2017.8.5 Hong Kong: more than 30 past students flew back to Hong Kong from all over the world to celebrate Prof. Tseng’s 70th birthday.
2019.08.07 Foshan: Prof. Tseng took us (Roger, Wang Wei, Du Xuehong and Ma Qinhai) to visit Mona Lisa Tiles Corporation
On March 17, 2019, I flew to Taichung to see you. When walking close to your house, I saw you in a goose-yellow sweater and creamy trousers from a distance. I quickly got out of car to greet you: “You should have stayed at home and I could find the location”. You said, “Hey, I guessed it’s almost time you arrive and so I came out”. You looked kind of thinner, but I perceived you were very happy. You made me coffee and after that, you took me to visit your office in Feng Chia campus, and then went to the historical Miyahara Ophthalmology building to taste Taiwanese food, bought books in the Eslite bookstore, walked through the central park, and appreciated the artworks of local artists in National Taiwan Museum of Fine Arts. Along the way, you talked about some interesting events in the past, the history about Feng Chia, and your investment in new technologies… Who said you were a patient? You were more optimistic and energetic than healthy people. At dinner, I noticed that you sometimes scratched your neck. You told me that the side effect of medication was itchy skin. You also said that you had suffered three major types of cancer. You followed the doctor's advice and trusted the effectiveness of the medication had been verified. Looking at the scratching marks on your neck by fingernails, I realized for the first time that the ruthless disease was so harmful to your body and the kind pain you had been enduring, and I could not help tearing. Noticing my emotion, you smiled and said: “At a certain age, if no one disease, there is another a disease. You got to live with it”. You seemed to have a runny nose a little. I had thought you needed to keep warm because the weather was getting cold in the evening, so I urged you to go back home. Later, I got to know from Jennifer that it was caused by inflammation of the nasal cavity due to decreased immunity from your long-term medication. After dinner, I went back to your house to pick up my bags. I held your hand tightly and then I left. But I didn’t expect this farewell became forever!
2019.3.17 Taichung: Prof. Tseng treated Du Xuehong to dinner at the famous Taiwanese restaurant in the historical Miyahara Ophthalmology building.
2019.07.06-07 Taichung, Roger: I spent two days together with Prof. Tseng. He treated me at the Taiwanese restaurant in the historical Miyahara Ophthalmology building. We strolled down the downtown, passed by the industrial district, and walked in the central park while recollecting Prof. Tseng’s childhood stories there. Prof. Tseng narrated his endeavor and the amazing international exchange programs at ISTM. He portrayed the historical evolution of Feng Chia and shared with me his insights into AI and advanced manufacturing systems. We discussed about future opportunities for Feng Cha and GT collaboration and even planned a joint paper for CIRP General Assembly next year…Everything is still so alive, but it was too sudden!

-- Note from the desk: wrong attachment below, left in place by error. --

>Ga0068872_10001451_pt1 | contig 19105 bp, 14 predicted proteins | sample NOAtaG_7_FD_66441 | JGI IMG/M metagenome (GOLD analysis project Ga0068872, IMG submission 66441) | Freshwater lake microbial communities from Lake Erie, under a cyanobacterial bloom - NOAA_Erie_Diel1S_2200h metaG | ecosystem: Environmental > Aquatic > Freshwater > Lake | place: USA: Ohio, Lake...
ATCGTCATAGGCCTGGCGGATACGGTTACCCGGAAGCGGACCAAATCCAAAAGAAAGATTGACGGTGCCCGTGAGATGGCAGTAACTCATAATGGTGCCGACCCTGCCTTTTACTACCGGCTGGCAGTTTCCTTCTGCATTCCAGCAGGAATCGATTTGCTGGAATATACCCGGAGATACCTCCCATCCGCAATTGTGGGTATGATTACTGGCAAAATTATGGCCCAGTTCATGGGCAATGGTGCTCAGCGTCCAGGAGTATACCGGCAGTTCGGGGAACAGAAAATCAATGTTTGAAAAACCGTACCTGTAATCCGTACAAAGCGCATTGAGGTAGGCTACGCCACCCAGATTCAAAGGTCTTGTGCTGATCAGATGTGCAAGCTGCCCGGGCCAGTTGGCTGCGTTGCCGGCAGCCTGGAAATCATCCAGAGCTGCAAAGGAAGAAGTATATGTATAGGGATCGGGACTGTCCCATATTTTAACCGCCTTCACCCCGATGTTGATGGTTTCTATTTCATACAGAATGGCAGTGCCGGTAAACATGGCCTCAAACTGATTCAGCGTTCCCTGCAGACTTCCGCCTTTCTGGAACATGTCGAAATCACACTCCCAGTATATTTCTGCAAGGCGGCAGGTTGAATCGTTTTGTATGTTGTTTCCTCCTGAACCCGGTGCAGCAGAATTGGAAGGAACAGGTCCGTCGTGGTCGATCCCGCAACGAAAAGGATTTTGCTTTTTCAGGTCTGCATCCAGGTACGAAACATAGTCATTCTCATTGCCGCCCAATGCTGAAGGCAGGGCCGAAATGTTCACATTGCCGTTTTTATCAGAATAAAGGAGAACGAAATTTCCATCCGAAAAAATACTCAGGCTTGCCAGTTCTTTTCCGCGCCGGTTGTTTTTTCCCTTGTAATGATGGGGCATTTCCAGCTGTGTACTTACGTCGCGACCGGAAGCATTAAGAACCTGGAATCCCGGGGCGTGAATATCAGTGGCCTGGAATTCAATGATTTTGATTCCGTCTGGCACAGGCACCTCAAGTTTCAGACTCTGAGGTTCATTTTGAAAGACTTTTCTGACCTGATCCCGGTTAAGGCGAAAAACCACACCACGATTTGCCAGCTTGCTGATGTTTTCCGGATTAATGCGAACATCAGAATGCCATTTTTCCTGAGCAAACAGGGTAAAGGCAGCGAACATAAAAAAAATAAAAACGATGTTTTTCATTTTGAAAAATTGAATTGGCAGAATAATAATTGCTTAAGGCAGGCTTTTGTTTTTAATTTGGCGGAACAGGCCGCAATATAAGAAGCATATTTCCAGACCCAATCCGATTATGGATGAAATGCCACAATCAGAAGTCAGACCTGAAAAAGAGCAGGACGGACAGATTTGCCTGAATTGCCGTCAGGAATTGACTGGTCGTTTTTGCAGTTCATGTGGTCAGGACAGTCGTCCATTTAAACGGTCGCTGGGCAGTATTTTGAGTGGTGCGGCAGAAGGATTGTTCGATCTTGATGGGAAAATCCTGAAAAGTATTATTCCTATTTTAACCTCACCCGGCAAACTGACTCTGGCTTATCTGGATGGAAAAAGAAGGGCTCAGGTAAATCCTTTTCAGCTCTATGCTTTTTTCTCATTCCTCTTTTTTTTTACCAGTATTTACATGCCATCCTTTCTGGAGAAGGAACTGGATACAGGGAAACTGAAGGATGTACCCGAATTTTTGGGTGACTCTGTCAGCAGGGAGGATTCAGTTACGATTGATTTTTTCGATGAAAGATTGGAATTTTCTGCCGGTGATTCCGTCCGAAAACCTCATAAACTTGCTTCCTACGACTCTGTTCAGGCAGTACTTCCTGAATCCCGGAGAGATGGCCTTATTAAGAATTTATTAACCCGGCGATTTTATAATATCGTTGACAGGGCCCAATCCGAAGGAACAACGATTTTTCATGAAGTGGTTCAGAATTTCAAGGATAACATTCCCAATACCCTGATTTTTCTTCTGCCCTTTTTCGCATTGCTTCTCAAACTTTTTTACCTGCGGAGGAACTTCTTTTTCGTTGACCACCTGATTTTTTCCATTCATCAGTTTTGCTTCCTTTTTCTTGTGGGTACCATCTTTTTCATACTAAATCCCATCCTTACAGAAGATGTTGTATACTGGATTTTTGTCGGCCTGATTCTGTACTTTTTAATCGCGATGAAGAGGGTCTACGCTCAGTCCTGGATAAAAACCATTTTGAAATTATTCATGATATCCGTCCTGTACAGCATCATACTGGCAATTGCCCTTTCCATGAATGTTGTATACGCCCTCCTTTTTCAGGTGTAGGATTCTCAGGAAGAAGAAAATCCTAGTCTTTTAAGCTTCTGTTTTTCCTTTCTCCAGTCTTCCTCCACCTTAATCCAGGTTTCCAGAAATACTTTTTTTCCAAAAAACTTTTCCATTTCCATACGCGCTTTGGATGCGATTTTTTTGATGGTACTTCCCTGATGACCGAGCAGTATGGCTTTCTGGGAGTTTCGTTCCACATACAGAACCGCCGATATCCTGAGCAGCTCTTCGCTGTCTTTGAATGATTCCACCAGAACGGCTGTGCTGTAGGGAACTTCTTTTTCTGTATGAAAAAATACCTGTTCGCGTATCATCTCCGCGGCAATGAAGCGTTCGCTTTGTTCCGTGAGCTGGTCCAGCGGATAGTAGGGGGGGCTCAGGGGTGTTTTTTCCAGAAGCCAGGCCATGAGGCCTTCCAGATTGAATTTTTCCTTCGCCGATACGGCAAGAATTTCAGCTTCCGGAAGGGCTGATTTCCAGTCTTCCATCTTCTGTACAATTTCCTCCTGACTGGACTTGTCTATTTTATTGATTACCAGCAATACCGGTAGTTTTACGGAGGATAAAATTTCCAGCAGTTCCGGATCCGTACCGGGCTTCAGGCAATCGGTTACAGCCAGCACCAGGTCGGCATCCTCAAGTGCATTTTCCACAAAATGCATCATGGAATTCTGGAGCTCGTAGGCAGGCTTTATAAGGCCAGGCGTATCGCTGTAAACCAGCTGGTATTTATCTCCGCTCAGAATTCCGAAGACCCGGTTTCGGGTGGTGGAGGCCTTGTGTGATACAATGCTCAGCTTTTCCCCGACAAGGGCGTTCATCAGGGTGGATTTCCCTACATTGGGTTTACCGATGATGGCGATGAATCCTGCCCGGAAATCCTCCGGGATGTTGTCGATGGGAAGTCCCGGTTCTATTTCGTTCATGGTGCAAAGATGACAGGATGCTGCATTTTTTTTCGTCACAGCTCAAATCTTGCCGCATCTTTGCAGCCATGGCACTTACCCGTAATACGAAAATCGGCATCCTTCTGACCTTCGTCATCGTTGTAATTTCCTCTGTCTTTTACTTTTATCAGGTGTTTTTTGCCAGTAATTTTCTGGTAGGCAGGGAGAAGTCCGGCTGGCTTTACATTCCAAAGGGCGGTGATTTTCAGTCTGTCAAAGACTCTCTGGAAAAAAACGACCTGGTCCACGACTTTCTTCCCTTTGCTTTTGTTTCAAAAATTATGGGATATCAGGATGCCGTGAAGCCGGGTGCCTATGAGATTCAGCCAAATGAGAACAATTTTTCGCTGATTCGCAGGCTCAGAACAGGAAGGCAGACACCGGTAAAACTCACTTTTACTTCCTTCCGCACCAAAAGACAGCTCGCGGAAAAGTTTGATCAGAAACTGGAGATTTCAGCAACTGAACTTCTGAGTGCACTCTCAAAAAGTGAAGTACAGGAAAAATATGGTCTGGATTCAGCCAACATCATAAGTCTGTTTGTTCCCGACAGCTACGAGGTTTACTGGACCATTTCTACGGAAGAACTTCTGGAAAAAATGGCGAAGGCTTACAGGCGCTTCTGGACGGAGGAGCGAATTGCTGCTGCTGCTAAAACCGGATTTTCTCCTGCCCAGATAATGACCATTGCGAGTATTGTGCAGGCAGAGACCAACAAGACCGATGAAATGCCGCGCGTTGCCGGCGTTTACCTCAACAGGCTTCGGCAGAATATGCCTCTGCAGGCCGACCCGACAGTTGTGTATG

Lin Fuhua visited Prof. Tseng at Feng Chia.
After you passed away, a classmate texted in the WeChat group, “He was so optimistic, always smiling, we believed that he would live forever!” For thirteen years, you were accompanied by the cancer devil. Apart from being thin and having gray and sparse hair, we could hardly tell any difference from you in the past. You always had a signature smile on your face, and even treated yourself as a young man. I knew you did not mean to cover up, but you were used to showing people with a smile. You calmly "danced with the illness.” One day we would grow old and suffer from diseases. Your optimism and tenacity in facing diseases would teach us to prepare what we should do in case of that!
Walking on the campus of Feng Chia, you asked me, “Du Xuehong, how many years have you been my student?” I said, “Twenty three years.” You said, “Twenty three years? Time flies. It is a big part of our lives”. Yes, it was! In the past twenty-three years, you had given so much to your students. Your enthusiasm for life, deep love for the family, omnipresent cultivation of the students, optimism and tenacity for the disease, caring people, commitment, being rigorous and innovative for the profession, while retaining the nature, peace, purity, courage, wisdom and spirit, are all your everlasting gifts to us. Your voice, appearance and smile are the eternal memory in our mind to cherish forever!
Alas! Tears blurred our eyes and we couldn't help ourselves. May our dear Prof. Tseng rest in another world always healthy, without disease, and always smiling, without pain. Our Professor, rest in peace…